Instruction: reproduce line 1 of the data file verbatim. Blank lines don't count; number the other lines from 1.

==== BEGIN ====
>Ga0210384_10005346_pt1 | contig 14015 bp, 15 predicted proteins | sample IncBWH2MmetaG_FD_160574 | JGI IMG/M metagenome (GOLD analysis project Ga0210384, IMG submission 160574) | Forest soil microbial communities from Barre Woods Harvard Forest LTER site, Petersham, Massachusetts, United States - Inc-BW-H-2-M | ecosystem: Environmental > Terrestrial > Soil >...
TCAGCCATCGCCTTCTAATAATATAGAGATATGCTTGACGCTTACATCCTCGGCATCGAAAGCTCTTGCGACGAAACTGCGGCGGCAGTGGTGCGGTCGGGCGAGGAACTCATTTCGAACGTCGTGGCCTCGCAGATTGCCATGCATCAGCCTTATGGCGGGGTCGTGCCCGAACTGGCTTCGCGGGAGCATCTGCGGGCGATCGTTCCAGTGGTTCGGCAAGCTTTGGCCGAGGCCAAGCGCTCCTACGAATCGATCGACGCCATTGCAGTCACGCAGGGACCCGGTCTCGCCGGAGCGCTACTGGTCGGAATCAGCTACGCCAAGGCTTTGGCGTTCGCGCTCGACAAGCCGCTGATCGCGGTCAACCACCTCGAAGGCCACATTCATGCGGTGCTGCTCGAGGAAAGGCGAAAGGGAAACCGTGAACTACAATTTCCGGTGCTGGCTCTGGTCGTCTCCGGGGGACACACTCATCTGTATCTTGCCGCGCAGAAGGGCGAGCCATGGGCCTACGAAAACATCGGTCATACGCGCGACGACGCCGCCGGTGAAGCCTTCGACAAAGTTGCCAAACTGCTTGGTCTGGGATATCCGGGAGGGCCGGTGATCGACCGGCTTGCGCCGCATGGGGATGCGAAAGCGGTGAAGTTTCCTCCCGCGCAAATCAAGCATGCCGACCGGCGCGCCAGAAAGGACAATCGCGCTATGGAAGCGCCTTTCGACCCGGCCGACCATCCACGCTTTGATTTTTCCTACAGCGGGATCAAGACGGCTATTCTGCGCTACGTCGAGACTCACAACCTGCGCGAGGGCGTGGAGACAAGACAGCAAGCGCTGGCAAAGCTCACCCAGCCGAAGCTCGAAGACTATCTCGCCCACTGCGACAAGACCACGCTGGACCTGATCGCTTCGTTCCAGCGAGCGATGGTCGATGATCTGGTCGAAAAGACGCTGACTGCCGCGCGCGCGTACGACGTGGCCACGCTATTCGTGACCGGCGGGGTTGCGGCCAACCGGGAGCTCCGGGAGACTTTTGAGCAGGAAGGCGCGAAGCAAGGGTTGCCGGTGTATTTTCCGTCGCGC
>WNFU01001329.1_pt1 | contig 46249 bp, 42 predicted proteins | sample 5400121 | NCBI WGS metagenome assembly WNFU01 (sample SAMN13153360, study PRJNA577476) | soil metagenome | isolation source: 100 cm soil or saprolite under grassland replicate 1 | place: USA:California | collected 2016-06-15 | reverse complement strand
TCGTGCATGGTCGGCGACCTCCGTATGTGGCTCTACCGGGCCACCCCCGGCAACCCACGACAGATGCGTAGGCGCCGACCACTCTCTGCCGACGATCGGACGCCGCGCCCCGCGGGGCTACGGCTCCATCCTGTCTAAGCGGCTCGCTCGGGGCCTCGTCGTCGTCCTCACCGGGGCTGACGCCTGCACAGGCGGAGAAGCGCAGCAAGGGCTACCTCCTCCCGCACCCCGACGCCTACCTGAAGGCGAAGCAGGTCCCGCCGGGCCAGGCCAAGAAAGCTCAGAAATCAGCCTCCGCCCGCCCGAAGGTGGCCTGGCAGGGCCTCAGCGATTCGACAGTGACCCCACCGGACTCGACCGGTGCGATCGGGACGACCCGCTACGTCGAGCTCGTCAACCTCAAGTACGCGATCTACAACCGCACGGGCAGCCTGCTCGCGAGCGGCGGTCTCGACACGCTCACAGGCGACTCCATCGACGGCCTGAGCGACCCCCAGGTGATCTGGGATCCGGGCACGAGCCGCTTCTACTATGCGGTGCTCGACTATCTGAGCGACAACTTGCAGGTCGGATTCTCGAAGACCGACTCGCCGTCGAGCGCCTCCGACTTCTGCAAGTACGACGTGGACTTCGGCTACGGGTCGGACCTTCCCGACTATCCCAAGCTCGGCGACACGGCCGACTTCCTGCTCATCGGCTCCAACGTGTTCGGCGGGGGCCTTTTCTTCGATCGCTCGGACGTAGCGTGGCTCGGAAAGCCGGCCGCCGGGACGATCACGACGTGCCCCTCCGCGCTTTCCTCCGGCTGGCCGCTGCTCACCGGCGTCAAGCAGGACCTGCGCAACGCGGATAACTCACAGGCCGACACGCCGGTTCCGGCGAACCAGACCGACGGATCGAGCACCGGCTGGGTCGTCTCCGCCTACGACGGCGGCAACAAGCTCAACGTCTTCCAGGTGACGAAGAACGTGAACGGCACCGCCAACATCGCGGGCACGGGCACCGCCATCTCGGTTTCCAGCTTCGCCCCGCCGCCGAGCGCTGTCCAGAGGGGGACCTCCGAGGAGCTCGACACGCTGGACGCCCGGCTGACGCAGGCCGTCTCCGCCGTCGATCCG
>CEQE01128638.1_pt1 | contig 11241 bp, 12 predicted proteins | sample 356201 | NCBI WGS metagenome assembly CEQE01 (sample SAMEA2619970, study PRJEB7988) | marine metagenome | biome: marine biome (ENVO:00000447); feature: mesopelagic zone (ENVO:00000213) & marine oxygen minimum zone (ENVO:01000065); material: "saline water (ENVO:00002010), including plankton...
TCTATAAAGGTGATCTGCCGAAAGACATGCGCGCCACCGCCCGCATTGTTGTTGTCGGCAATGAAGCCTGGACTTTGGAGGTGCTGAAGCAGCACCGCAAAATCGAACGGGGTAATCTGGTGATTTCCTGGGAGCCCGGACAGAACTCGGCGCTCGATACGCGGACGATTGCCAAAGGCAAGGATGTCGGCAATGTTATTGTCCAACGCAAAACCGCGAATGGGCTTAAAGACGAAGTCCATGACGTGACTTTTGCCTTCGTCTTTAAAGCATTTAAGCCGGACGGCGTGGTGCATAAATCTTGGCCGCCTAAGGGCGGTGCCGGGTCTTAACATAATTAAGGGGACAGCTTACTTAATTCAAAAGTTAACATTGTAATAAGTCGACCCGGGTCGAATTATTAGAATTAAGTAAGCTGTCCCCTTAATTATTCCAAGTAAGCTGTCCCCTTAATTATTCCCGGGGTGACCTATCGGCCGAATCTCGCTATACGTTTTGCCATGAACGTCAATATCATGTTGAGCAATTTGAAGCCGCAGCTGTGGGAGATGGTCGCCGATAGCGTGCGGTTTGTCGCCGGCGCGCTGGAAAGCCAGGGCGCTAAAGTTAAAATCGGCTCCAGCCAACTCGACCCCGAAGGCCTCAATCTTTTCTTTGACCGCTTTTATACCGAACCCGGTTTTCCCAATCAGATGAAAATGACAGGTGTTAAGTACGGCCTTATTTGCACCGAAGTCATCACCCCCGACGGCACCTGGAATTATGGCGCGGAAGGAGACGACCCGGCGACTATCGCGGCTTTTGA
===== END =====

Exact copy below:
>Ga0210384_10005346_pt1 | contig 14015 bp, 15 predicted proteins | sample IncBWH2MmetaG_FD_160574 | JGI IMG/M metagenome (GOLD analysis project Ga0210384, IMG submission 160574) | Forest soil microbial communities from Barre Woods Harvard Forest LTER site, Petersham, Massachusetts, United States - Inc-BW-H-2-M | ecosystem: Environmental > Terrestrial > Soil >...